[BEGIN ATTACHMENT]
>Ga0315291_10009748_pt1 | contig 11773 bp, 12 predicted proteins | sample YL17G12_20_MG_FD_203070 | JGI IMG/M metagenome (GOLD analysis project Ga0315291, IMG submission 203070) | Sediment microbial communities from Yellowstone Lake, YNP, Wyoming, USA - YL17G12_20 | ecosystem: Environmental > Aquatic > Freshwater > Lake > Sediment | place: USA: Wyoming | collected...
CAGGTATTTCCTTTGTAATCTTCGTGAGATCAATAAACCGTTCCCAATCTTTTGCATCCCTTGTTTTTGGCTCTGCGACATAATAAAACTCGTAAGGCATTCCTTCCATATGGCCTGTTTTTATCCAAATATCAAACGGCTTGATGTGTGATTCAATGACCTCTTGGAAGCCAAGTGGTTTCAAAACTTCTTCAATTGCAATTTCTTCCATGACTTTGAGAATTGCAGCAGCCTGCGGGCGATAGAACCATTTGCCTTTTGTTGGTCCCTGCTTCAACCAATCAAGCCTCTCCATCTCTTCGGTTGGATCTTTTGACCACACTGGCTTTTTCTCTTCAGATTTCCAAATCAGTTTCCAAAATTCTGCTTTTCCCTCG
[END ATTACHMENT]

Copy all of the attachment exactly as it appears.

>Ga0315291_10009748_pt1 | contig 11773 bp, 12 predicted proteins | sample YL17G12_20_MG_FD_203070 | JGI IMG/M metagenome (GOLD analysis project Ga0315291, IMG submission 203070) | Sediment microbial communities from Yellowstone Lake, YNP, Wyoming, USA - YL17G12_20 | ecosystem: Environmental > Aquatic > Freshwater > Lake > Sediment | place: USA: Wyoming | collected...
CAGGTATTTCCTTTGTAATCTTCGTGAGATCAATAAACCGTTCCCAATCTTTTGCATCCCTTGTTTTTGGCTCTGCGACATAATAAAACTCGTAAGGCATTCCTTCCATATGGCCTGTTTTTATCCAAATATCAAACGGCTTGATGTGTGATTCAATGACCTCTTGGAAGCCAAGTGGTTTCAAAACTTCTTCAATTGCAATTTCTTCCATGACTTTGAGAATTGCAGCAGCCTGCGGGCGATAGAACCATTTGCCTTTTGTTGGTCCCTGCTTCAACCAATCAAGCCTCTCCATCTCTTCGGTTGGATCTTTTGACCACACTGGCTTTTTCTCTTCAGATTTCCAAATCAGTTTCCAAAATTCTGCTTTTCCCTCG